After the Revolution, many Americans put aside old English traditions, including Christmas, to establish their own beliefs and ways of doing things that fit with their unique American identity.
In the first half of the 19th century, as more Americans started to celebrate the holiday again, they transformed Christmas from a noisy festival into a day to celebrate family, friends, and goodwill.
When American Style Christmas Celebrations Began
In the early 1800s a person’s religious beliefs played a major role in how they celebrated the holiday. For instance, Protestants like Episcopalians and Moravians, held religious services at Christmas and got into the spirit of the holiday by putting up seasonal decorations. Other denominations honored the holiday with music, parties, eating, and drinking. Calvinist Christians and many other puritan based communities didn’t celebrate the day at all.
Before the Civil War, Christmas was celebrated differently in the North than the South. Northerners who lived in states with puritan influences didn’t observe the holiday and felt Thanksgiving was a more appropriate holiday to celebrate.
For most Southern Americans, Christmas was a major community event with parties, get-togethers, and gatherings. In fact, the first states to make Christmas a legal holiday were Dixie states: Alabama in 1836, followed by Louisiana and Arkansas in 1838. By 1860, 14 other states had followed. And, in 1870, Christmas was officially proclaimed a federal holiday by President Ulysses Grant.
New Christmas songs came out, American carols rather than English ones, such as “It Came Upon a Midnight Clear “written in 1849 by Edmund Sears, a Unitarian Church pastor. Seven years later “Jingle Bells” was composed by James Lord Pierpont, who was J. P. Morgan’s uncle. And, a year later, John Henry Hopkins Jr. clergyman and hymnodist wrote “We Three Kings of Orient Are” as part of a Christmas pageant for his nieces and nephews.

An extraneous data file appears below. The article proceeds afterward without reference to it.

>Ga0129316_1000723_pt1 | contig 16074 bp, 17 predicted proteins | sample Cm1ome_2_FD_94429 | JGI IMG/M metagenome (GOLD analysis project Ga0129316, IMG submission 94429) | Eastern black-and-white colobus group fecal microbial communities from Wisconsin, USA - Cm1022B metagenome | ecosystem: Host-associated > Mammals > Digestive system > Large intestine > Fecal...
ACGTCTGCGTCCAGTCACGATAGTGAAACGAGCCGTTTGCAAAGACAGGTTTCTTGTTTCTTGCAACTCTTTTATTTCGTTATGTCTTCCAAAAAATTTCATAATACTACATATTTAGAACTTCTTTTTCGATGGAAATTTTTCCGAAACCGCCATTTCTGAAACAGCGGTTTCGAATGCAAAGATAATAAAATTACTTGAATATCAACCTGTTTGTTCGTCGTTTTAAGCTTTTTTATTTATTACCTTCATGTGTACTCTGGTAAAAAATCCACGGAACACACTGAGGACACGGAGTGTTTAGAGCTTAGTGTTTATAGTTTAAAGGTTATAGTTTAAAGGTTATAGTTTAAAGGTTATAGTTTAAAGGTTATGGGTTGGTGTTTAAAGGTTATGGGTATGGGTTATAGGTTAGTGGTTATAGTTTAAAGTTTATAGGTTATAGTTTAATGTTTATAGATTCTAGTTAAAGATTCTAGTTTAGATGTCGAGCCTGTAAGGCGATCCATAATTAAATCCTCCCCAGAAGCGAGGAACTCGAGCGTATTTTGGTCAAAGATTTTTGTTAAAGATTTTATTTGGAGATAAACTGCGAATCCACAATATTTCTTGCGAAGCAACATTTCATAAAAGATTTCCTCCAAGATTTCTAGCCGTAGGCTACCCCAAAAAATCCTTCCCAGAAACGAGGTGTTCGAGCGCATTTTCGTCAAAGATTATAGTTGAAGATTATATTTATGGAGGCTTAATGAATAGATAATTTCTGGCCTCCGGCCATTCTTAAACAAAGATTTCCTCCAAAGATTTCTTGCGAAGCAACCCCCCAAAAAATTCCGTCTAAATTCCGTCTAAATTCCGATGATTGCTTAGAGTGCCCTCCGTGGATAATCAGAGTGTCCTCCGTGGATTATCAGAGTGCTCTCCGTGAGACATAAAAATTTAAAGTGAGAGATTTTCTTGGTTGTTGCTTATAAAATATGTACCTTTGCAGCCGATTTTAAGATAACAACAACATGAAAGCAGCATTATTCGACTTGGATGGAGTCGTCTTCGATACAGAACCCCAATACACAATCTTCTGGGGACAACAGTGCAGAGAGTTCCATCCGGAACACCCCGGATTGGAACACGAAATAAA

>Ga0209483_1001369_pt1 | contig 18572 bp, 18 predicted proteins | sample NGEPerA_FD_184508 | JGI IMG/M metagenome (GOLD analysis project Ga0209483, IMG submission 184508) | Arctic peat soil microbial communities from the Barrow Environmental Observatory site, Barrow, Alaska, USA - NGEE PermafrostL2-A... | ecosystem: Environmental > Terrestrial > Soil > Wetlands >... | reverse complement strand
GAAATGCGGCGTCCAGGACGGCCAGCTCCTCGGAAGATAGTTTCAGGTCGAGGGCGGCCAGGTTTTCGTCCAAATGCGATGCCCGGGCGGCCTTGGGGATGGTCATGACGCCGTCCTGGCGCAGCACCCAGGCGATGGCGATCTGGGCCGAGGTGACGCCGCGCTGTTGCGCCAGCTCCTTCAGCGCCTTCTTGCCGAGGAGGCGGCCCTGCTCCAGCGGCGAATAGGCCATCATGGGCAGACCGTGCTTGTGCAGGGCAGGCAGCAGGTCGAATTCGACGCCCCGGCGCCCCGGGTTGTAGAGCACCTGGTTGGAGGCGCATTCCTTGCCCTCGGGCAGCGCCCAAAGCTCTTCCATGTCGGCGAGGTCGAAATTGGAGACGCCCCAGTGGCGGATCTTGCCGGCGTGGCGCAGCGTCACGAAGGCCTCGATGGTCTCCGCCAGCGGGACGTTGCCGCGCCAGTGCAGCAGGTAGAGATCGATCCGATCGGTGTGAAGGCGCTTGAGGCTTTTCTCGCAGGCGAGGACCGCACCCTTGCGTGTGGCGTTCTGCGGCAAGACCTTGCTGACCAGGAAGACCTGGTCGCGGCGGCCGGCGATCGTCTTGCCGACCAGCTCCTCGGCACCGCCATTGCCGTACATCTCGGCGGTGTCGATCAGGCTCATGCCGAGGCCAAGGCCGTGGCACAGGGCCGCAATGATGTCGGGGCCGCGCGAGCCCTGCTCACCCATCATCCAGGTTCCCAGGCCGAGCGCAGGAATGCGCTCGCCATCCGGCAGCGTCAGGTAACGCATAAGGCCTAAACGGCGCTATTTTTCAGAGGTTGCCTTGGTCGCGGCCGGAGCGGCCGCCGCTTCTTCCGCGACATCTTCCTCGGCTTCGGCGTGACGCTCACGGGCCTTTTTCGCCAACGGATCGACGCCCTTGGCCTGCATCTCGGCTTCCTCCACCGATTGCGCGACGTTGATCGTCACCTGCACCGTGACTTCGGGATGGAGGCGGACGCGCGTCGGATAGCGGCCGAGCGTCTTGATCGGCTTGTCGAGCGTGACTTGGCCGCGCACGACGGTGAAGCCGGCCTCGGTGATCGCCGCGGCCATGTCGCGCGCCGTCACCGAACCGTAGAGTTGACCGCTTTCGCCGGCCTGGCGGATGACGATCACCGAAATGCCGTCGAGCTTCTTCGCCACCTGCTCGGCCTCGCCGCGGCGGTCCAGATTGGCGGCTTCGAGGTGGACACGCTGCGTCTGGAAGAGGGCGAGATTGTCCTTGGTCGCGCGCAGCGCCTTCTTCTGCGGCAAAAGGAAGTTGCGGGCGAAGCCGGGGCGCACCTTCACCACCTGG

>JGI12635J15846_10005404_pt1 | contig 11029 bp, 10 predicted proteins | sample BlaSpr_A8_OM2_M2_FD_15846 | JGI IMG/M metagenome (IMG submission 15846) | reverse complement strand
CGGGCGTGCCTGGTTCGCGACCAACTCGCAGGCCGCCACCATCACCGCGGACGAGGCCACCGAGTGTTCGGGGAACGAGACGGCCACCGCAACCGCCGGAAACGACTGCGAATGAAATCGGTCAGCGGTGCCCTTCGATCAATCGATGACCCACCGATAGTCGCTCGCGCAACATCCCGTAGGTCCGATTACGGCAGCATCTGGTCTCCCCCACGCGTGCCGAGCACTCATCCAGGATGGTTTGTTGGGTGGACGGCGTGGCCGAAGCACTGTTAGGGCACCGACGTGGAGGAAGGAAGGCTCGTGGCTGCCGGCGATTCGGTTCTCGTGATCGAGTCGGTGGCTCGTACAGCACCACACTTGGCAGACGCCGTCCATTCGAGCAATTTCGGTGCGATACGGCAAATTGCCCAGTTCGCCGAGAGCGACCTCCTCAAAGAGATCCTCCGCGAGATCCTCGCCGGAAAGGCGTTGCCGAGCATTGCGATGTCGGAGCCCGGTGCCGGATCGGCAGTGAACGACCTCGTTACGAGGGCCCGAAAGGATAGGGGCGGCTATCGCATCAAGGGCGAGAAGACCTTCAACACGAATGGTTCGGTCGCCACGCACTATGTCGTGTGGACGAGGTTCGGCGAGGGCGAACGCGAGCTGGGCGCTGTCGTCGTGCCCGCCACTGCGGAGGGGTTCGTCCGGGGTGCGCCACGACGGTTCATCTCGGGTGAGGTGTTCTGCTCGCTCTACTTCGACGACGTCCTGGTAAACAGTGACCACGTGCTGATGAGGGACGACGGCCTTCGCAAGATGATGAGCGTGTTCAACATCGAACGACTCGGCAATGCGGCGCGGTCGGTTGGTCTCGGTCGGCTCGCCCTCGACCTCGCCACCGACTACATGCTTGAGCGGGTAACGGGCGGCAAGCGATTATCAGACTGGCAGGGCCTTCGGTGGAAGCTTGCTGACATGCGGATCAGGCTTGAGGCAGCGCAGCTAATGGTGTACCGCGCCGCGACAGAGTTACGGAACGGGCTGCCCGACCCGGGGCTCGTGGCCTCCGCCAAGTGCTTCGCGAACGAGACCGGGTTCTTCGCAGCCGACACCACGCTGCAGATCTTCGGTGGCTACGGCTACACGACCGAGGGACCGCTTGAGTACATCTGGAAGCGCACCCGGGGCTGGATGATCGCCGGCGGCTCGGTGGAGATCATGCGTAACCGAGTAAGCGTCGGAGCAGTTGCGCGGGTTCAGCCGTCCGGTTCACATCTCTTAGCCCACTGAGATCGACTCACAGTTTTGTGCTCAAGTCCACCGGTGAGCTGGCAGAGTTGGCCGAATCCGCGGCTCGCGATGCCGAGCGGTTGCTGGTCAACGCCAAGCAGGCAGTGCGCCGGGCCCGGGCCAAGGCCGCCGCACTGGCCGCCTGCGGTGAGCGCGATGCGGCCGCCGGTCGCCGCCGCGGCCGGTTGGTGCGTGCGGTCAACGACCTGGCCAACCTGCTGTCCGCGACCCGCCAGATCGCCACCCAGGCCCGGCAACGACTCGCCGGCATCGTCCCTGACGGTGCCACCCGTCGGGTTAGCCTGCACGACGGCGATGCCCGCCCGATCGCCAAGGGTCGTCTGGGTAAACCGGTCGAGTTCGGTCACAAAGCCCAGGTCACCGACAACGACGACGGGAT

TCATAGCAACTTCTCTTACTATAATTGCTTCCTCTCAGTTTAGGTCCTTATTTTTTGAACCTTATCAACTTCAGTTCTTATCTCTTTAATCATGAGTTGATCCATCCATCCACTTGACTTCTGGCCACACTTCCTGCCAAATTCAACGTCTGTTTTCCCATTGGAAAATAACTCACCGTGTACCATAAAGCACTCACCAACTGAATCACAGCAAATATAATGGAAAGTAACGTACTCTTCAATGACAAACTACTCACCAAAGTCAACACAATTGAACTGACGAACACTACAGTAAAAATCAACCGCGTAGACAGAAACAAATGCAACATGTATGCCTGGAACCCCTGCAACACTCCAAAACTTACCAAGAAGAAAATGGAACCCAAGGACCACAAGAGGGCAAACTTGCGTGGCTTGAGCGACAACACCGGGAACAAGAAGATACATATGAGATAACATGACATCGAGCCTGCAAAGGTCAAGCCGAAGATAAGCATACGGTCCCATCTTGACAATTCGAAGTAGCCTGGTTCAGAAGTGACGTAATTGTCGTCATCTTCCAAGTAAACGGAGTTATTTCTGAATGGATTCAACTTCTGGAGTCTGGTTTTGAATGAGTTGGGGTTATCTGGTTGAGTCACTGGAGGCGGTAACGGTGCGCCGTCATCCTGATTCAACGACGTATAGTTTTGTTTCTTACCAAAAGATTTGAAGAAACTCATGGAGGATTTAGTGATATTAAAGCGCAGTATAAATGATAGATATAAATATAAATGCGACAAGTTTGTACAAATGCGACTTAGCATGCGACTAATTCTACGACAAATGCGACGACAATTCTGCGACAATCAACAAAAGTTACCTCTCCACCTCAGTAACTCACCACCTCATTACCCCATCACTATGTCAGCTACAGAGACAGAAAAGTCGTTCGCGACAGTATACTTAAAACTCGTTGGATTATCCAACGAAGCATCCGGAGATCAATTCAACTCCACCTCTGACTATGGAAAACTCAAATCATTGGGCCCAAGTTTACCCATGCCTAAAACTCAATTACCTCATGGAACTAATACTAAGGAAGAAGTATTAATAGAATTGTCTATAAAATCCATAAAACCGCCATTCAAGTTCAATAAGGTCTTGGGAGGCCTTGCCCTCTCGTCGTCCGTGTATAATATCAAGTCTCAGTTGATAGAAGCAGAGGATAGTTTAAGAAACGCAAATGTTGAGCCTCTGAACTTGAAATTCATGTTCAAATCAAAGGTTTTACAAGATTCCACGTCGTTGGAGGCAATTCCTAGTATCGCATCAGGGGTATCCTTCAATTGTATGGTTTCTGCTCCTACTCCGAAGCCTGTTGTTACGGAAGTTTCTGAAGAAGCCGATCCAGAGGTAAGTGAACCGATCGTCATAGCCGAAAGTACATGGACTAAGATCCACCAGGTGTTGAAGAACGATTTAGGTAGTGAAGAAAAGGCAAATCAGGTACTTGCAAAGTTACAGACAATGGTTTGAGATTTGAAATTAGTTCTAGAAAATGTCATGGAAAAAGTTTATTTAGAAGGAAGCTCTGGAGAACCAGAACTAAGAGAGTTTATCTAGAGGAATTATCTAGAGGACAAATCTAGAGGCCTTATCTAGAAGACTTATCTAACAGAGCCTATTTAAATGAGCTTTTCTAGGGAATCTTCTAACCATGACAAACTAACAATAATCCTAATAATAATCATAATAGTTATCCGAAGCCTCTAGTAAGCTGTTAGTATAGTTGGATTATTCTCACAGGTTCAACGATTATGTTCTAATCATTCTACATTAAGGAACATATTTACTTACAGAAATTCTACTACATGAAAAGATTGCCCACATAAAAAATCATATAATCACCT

Children’s books played a key role in spreading Christmas traditions, especially those of trimming the trees and of Santa Claus bringing gifts. From the 1800’s to the 1940’s, a children’s journal called “St. Nicholas”, written and designed for families out West who lived in isolated areas, offered 500 pages of stories, poetry, contests, games, and crafts. It proved exceptionally helpful in keeping children entertained during the long winter months on the frontier.
Also, Christian denominations began to put aside religious distinctions regarding the meaning of Christmas and celebrated the holiday in Sunday school classes. Women’s magazines ran features on decking the halls for the holidays, as well as articles on how to create these decorations.
Christmas developed into an important holiday for families to celebrate at home. Influenced by German immigrants, Americans began setting up an evergreen tree in their house for the holiday and putting small candles, sweets, and toys on its branches. The 14th President of the United States, Franklin Pierce, is credited as the first one to set up a Christmas tree in the White House. Christmas Trees were first sold commercially in the United States in 1851 and were randomly cut down from the forests.